These days, managers don’t simply need to verify that employees are being productive—they need to know whether or not they are thriving. But is it possible to measure that?

Microsoft attempted to do so. The company began seeking twice-yearly feedback from employees, presenting them with a straightforward survey with subjective questions that let them answer on a five-point scale from “strongly disagree” to “strongly agree.” Based on their responses, 77 percent of employees qualified as 'thriving'—a number Microsoft sees as strong, but one that could still be improved.

Microsoft’s Head of People Analytics Dawn Klinghoffer helped create this survey. She leverages data to help the company’s leaders understand and improve employee experience. Klinghoffer joined us on the podcast to discuss how companies can determine if employees feel empowered, energized, and eager to embrace a growth mindset. She talks us through her fascinating methodology, as well as how leaders can make use of this data. What boosts employee energy? What drains it? And how did “generating energy” become a leadership principle at Microsoft?

Three big takeaways from this conversation:

  1. Klinghoffer discusses how Microsoft defines thriving. “Thriving is to be energized and empowered to do meaningful work. I mean, work can be hard, and you want to be energized every day and wake up in the morning and say, ‘Wow, I'm really excited to tackle this challenge.’ It’s bringing that energy to everything that you do. And if you have a leader that's generating that energy, it can be contagious.”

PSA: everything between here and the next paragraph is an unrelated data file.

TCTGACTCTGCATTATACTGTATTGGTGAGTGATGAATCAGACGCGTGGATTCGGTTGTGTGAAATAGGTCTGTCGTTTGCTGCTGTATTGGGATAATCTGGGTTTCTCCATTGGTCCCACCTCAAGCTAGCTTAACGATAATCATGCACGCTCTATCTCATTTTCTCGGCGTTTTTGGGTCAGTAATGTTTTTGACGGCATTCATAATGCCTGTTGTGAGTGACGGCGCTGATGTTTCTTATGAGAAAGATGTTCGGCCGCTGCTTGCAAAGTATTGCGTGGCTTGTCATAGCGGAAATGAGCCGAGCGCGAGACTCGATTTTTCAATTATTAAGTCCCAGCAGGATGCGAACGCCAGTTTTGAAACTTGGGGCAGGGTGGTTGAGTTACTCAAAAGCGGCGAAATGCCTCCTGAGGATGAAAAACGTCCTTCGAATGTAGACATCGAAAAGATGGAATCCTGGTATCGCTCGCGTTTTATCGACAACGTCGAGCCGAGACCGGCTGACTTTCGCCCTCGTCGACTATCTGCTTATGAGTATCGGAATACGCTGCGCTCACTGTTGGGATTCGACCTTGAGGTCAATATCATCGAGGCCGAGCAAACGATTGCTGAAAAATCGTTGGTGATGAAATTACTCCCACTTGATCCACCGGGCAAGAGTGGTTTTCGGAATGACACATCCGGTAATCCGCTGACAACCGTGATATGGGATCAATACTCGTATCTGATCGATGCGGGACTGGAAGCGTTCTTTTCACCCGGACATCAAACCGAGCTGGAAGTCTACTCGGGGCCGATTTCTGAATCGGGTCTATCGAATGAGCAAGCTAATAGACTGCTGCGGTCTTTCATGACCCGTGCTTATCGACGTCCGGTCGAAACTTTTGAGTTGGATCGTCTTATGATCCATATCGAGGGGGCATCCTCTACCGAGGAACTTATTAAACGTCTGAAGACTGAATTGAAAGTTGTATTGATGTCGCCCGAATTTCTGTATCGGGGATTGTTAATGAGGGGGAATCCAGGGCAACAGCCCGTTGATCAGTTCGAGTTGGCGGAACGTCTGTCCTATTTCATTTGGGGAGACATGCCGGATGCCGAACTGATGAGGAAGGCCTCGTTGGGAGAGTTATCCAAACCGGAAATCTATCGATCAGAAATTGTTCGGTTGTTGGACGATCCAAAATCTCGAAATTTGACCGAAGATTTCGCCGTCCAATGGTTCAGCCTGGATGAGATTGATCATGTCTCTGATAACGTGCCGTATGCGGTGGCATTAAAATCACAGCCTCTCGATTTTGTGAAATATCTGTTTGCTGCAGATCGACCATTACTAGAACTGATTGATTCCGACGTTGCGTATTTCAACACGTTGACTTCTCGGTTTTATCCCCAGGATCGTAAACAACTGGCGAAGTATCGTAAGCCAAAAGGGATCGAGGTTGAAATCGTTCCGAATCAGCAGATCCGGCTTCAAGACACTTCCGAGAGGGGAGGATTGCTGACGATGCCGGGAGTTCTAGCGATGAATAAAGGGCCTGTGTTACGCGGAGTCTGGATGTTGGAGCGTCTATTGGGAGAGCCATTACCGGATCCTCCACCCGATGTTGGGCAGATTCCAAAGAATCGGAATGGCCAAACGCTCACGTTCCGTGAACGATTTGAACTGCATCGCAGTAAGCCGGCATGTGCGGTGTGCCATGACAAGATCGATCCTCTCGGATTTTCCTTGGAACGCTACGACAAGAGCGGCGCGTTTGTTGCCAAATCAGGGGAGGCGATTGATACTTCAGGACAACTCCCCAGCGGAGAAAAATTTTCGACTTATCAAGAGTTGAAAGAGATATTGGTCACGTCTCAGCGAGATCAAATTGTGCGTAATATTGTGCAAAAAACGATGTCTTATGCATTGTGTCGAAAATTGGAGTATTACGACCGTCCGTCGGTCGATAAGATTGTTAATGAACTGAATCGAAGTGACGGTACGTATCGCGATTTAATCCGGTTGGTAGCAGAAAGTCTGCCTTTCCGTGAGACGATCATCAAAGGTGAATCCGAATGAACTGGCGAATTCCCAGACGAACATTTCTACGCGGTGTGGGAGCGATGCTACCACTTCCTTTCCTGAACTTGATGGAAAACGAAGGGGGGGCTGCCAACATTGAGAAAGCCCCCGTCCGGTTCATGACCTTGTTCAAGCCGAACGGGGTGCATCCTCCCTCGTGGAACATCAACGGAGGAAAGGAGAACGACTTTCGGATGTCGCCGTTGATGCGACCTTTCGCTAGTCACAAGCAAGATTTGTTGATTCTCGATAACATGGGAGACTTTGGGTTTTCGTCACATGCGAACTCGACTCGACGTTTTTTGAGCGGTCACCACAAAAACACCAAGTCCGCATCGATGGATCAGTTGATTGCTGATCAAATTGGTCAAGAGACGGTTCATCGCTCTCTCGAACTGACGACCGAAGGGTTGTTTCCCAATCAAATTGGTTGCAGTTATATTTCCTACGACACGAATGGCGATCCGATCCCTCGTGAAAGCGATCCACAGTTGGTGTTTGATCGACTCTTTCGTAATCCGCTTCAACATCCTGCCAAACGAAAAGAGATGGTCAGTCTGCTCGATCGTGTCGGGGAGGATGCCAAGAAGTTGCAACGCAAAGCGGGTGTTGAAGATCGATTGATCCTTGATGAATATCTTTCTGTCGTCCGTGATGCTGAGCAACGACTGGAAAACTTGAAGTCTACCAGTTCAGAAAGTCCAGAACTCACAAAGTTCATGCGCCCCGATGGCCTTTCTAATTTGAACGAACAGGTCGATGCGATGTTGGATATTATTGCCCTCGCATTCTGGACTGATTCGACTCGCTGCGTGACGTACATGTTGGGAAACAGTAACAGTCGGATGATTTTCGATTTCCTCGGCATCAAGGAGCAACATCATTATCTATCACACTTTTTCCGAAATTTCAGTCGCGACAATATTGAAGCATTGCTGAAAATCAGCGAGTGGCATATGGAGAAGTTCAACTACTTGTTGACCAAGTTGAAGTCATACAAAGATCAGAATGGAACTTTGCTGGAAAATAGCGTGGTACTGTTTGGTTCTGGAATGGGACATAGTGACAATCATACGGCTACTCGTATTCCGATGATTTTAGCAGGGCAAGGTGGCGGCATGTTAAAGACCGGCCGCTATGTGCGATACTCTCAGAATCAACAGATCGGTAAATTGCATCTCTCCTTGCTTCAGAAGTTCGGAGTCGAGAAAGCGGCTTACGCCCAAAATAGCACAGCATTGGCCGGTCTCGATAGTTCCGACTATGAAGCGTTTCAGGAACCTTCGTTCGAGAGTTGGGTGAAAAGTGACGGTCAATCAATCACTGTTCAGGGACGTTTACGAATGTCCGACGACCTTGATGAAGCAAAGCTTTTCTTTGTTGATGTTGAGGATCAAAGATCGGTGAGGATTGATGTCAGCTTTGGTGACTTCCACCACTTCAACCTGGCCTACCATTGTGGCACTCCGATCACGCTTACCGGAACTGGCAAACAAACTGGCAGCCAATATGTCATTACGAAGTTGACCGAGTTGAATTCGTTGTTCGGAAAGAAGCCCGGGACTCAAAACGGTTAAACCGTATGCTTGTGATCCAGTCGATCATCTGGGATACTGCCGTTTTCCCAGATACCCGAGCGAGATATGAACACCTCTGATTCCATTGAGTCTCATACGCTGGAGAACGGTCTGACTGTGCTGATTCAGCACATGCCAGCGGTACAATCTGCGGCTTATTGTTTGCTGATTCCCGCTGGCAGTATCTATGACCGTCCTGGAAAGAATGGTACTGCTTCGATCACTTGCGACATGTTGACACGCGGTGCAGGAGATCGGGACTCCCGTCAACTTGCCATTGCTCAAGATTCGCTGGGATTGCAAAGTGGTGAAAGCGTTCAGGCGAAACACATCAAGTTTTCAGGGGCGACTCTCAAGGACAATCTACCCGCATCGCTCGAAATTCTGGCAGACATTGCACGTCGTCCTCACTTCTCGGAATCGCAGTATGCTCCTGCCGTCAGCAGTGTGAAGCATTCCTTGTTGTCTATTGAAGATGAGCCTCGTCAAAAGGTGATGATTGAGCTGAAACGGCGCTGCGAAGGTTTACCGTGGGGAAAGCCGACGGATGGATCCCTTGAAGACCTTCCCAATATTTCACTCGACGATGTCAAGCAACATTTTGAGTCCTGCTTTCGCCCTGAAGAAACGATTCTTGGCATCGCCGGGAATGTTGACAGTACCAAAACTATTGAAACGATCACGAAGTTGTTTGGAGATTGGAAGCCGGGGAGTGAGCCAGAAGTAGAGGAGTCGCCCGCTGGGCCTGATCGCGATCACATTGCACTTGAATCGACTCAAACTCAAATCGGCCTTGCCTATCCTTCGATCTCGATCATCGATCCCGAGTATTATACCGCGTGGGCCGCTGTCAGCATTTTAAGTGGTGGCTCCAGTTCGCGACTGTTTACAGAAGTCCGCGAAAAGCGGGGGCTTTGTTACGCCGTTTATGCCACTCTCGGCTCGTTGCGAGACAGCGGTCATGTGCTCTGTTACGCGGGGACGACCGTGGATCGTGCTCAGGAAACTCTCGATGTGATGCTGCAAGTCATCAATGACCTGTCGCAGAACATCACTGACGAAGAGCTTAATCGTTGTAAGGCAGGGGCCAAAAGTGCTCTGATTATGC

2. She talks about how managers can spot when an employee’s battery is running low and help them recharge. “You can be intentional, really understanding what makes your employees tick. And that’s not something that you can just get from a survey. That's about manager and employee relationships. One employee might need something very different than another employee. Understanding what it is that you can do to help your employee can really help them deal with the human energy crisis .”

  3. Klinghoffer’s research showed the importance of establishing a strong connection between managers and employees during onboarding. “You can’t be on vacation when your new employees start. You can't say, ‘I’m too busy, just do your training and I'll see you soon.’ Meeting with them is really important for building that trusting relationship, and then having these ongoing conversations that are not just check-the-box exercises, but really digging in. ‘How are you doing? What can I do to support your well-being?’ ”

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Here’s a transcript of the Episode 5 conversation.

ELISE HU: This is WorkLab , the podcast from Microsoft. I'm your host, Elise Hu. On WorkLab , we hear from leading thinkers on the future of work—economists, technologists, researchers. They share surprising data and explore the trends transforming the way we work. 

DAWN KLINGHOFFER: At Microsoft, we have intentional career conversations during our Connect process, which is twice a year, but you don't just have to do that twice a year. You can sometimes see it, and hear it, when you're having a one-on-one with your employee that they might need a change. And even initiating that conversation to say, ‘Hey, is there something I can do to help you get to that next move that you're looking for and provide you with a little bit more energy?’